With chickenpox reaching epidemic proportions among displaced persons – men, women and children – in camps in Vavuniya, Health Secretary Dr. Athula Kahandaliyanage is giving assurances that all measures are being taken to check the spread of the disease and bring it under control.
“We are issuing anti-virals to prevent the disease from spreading,” Dr. Kahandaliyanage said. “Some people tend to hide the fact that they have chickenpox. It is during the first few days that patients are at their most infectious. The disease spreads rapidly when others come in contact with an infected person.”
Dr. Kahandaliyanage said a team of experts from the ministry’s epidemiology unit and the Medical Research Institute have visited the area to assess the situation.
|Displaced persons are vulnerable to diseases such as chickenpox
The Sunday Times understands that 2,000 or more internally displaced persons (IDPs) in Vavuniya have come down with chickenpox.
The doctor pointed out the limited effects of giving vaccinations at a late stage, when the virus is already widespread. He said some of the IDPs coming from uncleared areas were already infected with the disease.
The Puvirasakulam Hospital has only 16 beds, and there are more than 700 chickenpox patients. Even though the ministry had built two temporary wards to accommodate chickenpox patients, the hospital’s resources are being stretched to the limit.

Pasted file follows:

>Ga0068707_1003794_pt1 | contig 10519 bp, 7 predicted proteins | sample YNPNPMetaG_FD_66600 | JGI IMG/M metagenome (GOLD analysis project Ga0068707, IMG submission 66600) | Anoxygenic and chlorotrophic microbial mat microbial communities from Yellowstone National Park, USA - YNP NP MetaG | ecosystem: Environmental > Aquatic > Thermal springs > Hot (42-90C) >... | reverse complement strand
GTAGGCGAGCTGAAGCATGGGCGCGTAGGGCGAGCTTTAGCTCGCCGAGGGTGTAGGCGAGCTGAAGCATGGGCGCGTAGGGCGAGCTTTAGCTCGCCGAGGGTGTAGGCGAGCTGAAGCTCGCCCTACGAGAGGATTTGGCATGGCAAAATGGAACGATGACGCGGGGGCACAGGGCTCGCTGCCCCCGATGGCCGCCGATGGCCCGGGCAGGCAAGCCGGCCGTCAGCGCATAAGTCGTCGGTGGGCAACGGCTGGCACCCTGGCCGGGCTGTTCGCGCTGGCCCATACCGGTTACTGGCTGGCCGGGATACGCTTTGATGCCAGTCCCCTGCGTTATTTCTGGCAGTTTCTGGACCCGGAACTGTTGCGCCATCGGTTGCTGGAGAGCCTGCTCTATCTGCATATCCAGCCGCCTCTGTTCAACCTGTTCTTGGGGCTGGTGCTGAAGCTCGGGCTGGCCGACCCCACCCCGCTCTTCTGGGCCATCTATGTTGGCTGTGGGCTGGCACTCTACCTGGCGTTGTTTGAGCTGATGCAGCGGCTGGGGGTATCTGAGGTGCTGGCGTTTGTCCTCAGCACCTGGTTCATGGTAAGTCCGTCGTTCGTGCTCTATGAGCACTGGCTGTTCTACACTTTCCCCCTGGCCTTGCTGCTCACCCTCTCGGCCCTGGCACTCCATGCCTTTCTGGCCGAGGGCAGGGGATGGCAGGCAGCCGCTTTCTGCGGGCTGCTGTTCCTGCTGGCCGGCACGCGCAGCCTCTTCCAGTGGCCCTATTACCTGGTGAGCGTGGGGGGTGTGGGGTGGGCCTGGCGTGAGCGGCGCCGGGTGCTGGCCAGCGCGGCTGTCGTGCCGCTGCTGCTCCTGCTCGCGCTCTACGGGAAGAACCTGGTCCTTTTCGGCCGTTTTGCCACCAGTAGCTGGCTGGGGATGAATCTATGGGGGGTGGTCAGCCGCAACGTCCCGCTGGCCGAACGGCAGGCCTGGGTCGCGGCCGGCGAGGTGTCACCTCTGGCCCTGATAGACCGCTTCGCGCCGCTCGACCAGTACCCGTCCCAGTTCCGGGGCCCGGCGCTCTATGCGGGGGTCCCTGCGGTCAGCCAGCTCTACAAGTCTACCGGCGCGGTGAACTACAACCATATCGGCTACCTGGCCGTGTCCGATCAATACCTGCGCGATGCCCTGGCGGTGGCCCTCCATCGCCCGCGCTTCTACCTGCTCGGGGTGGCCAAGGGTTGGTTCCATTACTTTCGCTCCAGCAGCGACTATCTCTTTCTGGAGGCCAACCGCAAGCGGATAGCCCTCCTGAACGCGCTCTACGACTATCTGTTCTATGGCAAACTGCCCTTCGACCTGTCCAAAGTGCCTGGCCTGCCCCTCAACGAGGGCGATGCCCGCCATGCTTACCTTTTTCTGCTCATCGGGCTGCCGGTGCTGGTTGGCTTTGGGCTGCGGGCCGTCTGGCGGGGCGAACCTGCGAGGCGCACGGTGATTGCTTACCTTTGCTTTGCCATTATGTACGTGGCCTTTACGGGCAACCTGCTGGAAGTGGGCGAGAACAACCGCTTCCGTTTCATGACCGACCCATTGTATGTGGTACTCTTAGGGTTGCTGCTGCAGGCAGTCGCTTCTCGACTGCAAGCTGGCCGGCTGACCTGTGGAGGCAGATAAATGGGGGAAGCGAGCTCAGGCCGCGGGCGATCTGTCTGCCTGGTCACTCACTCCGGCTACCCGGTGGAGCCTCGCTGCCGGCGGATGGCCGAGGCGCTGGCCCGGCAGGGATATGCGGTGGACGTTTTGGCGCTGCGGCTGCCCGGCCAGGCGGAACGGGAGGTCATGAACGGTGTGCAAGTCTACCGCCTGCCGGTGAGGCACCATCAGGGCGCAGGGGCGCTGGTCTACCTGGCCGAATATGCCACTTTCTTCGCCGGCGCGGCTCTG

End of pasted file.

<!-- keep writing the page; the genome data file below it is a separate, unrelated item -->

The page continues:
Dr. Kahandaliyanage said there was a “bell shape curve” in the development of any viral disease, and that once the outbreak reached its peak, there would be a decrease in the number patients.
Health Ministry officials were the first on the scene when IDPs began to surge into the area, he said, adding that he was the first ministry secretary to visit the area, as early as January 19. “We visited the camps, including Manik Farm, and the hospitals, such as Vavuniya and Chettikulam. We made sure the camps and hospitals were equipped to meet the emergency.”
Asked about concerns that the authorities were distributing infant milk formulae rather than encouraging breastfeeding among mothers, Dr. Kahandaliyanage said a strict code of ethics was in place in regard to breastfeeding. He said the Family Health Bureau was handling that aspect, and added that he would look into the matter himself.